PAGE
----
Elevated gas prices hit highly leveraged families hardest

By Posted 18 Jun 2011, 12:23

The recent financial crisis affecting the world has had a major impact on many people. Jobs have been lost and prices have been on what seems like a continuous upward trend. Fuel costs have been one of the biggest concerns for many people, with elevated gas prices hitting highly leveraged families hardest.

As gas prices go up it affects consumer confidence, and also leads to many people into cost cutting measures if less driving isn’t an option. According to an article on WSJ by Kris Maher some small businesses are passing on gasoline surcharges, but some make cuts elsewhere.

Recently the average price of a gallon has fallen back to around $3.67 from almost $4 last month. Even though some say prices may continue to fall back over the summer, they are still $1 higher than last year.

A recent study found that 69% of people asked said they had been affected “quite a bit” or “a great deal”, by the higher gas prices. This compares with 55% affected by the higher food prices, 28% by the increase in job losses, and 22% hit by the increase in home foreclosures.

It is also thought that higher gas prices have a bigger impact on consumer psychology as prices are more apparent. Economist for Purdue University, Wallace Tyner, said “Every gas station has the price posted in big numbers that are a constant reminder of the changes”.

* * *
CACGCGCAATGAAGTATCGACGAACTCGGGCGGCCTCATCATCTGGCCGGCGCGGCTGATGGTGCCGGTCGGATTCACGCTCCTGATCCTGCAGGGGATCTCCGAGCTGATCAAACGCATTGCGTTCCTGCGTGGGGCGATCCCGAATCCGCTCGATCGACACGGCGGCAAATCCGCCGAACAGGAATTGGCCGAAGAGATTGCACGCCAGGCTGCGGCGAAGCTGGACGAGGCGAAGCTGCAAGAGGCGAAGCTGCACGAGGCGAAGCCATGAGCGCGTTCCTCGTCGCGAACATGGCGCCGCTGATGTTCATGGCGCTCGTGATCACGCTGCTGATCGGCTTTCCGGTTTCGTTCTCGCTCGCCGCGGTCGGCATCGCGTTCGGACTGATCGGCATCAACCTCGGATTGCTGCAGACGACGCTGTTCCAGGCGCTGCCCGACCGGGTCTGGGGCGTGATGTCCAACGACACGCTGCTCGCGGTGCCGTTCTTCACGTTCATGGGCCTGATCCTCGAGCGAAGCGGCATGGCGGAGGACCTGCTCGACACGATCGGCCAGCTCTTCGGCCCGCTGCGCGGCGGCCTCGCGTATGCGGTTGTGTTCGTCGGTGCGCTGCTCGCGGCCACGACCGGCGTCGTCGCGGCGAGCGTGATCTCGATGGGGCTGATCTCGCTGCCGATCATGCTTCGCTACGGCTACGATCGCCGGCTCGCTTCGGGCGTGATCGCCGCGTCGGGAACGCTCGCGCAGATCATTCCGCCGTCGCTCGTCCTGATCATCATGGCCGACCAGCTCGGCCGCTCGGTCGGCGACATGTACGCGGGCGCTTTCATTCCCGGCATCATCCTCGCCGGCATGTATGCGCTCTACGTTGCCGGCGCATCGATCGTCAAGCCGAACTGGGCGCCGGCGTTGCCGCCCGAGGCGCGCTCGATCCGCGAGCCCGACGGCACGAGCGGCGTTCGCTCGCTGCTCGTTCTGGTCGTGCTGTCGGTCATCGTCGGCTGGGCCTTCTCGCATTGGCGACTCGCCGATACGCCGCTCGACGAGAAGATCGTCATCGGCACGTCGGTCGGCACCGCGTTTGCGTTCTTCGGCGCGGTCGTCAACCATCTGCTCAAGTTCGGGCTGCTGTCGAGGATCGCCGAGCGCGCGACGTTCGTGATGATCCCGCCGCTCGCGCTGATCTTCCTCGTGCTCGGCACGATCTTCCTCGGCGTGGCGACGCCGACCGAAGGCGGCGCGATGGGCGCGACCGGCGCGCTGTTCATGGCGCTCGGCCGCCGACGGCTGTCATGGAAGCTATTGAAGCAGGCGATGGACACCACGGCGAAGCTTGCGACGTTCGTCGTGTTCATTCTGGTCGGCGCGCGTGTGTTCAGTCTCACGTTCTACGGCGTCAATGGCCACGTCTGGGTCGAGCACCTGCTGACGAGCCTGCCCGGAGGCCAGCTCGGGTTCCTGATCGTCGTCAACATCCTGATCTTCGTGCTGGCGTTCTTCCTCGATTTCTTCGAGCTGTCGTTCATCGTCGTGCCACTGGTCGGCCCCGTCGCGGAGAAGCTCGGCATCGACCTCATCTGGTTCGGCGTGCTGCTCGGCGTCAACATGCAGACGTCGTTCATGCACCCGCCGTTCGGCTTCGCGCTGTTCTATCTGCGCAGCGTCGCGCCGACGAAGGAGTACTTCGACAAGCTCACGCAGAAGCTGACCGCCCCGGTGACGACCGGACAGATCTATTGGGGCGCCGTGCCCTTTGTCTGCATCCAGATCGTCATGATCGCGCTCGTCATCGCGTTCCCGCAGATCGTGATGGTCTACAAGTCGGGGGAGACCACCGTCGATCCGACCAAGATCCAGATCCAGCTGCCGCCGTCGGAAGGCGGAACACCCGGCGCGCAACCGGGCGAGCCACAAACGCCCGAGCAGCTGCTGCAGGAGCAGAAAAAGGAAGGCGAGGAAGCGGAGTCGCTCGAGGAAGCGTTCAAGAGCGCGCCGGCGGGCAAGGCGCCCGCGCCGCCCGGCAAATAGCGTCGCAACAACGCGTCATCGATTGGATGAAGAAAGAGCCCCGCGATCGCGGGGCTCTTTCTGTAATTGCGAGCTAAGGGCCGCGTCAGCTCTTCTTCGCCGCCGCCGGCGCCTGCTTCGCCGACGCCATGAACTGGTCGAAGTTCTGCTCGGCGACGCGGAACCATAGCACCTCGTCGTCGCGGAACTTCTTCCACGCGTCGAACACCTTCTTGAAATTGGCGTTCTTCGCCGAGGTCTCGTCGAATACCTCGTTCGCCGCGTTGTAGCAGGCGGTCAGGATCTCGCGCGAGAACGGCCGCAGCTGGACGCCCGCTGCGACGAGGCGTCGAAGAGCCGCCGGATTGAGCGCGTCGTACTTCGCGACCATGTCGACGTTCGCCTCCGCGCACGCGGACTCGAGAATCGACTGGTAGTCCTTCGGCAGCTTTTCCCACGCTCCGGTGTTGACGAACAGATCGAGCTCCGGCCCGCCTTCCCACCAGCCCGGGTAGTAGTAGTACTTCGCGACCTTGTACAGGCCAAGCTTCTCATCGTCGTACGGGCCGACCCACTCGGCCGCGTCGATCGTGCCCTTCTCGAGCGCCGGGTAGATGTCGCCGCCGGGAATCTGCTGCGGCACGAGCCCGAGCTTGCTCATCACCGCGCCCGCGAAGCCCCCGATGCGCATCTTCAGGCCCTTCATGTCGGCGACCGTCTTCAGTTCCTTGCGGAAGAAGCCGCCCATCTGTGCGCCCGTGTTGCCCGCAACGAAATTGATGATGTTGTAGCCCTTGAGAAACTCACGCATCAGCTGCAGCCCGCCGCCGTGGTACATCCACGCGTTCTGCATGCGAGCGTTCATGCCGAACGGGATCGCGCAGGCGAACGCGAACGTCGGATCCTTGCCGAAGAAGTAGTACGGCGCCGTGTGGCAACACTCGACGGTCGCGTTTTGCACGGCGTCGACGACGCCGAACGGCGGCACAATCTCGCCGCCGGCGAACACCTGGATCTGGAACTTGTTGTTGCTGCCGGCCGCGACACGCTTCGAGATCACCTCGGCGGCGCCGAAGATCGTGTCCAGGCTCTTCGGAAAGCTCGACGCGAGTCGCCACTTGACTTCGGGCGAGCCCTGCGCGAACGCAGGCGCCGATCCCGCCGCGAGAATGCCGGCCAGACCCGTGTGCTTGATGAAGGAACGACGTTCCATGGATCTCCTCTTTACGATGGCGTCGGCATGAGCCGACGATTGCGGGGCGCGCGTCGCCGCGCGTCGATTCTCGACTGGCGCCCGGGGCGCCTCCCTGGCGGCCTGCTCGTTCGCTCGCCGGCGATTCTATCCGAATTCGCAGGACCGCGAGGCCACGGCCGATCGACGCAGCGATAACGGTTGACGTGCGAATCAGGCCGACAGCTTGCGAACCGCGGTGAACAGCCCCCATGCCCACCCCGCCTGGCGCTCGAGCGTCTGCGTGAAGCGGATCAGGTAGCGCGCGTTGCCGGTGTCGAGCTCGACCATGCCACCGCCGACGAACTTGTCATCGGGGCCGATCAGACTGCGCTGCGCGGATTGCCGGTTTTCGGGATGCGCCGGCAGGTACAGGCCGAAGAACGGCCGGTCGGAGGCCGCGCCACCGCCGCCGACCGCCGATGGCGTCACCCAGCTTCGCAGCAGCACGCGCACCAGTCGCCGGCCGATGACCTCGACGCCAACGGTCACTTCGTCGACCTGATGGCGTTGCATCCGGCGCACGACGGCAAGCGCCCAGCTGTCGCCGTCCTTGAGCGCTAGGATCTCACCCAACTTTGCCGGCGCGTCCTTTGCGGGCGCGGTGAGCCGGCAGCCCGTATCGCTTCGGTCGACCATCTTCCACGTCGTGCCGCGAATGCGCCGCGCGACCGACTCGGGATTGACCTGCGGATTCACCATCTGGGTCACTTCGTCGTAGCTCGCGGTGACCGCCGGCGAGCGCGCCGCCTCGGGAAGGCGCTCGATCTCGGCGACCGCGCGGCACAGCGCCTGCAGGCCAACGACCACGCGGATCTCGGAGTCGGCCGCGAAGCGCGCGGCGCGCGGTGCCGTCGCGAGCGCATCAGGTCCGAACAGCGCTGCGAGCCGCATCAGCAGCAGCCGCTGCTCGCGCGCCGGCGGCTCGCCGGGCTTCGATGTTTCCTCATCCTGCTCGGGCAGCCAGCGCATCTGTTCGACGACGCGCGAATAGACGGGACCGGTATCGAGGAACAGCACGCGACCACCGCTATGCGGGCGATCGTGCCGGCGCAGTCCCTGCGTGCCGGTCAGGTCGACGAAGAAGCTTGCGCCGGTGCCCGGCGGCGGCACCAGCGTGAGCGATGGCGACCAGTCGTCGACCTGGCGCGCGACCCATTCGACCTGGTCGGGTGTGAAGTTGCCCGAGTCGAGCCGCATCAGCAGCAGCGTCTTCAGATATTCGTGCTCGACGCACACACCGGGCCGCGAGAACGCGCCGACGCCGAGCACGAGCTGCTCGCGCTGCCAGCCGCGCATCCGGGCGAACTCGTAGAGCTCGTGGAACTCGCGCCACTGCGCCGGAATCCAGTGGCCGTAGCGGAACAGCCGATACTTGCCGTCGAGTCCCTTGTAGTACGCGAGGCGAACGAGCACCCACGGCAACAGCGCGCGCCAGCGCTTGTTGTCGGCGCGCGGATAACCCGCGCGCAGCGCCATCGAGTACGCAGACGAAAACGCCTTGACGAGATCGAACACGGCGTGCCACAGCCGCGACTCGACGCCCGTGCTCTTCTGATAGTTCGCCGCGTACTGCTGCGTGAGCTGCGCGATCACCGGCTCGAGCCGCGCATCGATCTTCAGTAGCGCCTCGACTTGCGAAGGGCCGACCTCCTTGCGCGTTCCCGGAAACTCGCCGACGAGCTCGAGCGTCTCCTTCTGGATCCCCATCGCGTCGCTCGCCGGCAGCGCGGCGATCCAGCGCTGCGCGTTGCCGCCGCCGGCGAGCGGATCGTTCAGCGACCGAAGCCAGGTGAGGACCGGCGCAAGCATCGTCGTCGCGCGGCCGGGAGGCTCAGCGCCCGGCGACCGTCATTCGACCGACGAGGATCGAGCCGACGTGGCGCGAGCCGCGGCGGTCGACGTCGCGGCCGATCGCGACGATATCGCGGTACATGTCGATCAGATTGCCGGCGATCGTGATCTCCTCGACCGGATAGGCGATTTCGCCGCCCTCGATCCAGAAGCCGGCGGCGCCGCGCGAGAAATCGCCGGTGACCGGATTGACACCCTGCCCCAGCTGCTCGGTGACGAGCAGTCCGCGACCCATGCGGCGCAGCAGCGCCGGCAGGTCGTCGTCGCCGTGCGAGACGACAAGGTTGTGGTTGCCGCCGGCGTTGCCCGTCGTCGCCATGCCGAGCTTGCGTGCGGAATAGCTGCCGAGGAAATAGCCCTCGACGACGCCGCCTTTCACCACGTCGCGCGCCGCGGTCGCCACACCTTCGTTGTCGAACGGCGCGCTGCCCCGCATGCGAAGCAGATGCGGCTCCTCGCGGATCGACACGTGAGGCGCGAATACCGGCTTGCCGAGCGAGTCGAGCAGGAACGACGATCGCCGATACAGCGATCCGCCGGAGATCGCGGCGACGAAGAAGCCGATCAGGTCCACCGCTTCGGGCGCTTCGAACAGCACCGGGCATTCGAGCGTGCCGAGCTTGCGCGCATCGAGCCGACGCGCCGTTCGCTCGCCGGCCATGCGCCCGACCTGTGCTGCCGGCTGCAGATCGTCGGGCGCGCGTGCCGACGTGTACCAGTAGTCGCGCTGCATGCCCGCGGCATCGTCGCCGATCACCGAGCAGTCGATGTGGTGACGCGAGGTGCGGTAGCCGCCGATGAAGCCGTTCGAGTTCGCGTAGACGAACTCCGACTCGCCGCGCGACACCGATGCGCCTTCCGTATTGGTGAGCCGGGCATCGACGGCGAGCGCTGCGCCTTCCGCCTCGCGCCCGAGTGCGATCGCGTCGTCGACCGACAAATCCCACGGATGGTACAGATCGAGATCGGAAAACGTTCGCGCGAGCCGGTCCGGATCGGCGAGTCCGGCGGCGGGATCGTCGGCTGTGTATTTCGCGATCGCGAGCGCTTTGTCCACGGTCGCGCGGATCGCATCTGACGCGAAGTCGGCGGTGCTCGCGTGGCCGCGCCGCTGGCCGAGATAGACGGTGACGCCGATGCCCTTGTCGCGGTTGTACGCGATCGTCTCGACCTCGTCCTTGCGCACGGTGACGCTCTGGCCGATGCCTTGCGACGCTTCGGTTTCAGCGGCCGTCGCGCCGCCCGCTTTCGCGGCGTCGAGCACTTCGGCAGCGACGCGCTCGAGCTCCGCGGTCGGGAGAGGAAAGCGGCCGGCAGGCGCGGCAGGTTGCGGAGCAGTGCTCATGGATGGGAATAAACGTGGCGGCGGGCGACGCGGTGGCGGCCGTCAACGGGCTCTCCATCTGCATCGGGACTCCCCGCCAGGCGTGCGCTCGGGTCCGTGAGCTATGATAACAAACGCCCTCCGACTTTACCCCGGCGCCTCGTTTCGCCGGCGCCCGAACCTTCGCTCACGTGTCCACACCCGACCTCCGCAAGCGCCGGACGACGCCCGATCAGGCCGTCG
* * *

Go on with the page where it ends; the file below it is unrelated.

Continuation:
A piano tuner who has to drive around 150 miles per day has had to increase his prices by 8% to help with the higher gas prices. Luckily it hasn’t led to any lost business but he said “It’s just a bad deal for my customers.”

Truck drivers are some of the biggest hit with higher gas prices. Matt Vande Gevel of Rockford, Mich., has worked out he can achieve an extra five miles per gallon from his truck if he plans out his routes carefully. He also sticks to 53 miles an hour and tries to catch green lights on his journey to prevent constant stopping and starting.

The higher prices can even affect people who don’t drive, as a Meals on Wheels program in Canton, Ohio, recently found itself losing volunteers who couldn’t afford the higher gas prices. Some coach companies have seen an increase in passengers though as they turn to alternative transport solutions because of gas prices.

The GasBuddy website has seen a big jump in visitors to its site with people trying to find the places with the cheapest gas. They also have a free application for leading smartphones. Are you driving less since the price of gas has gone up?

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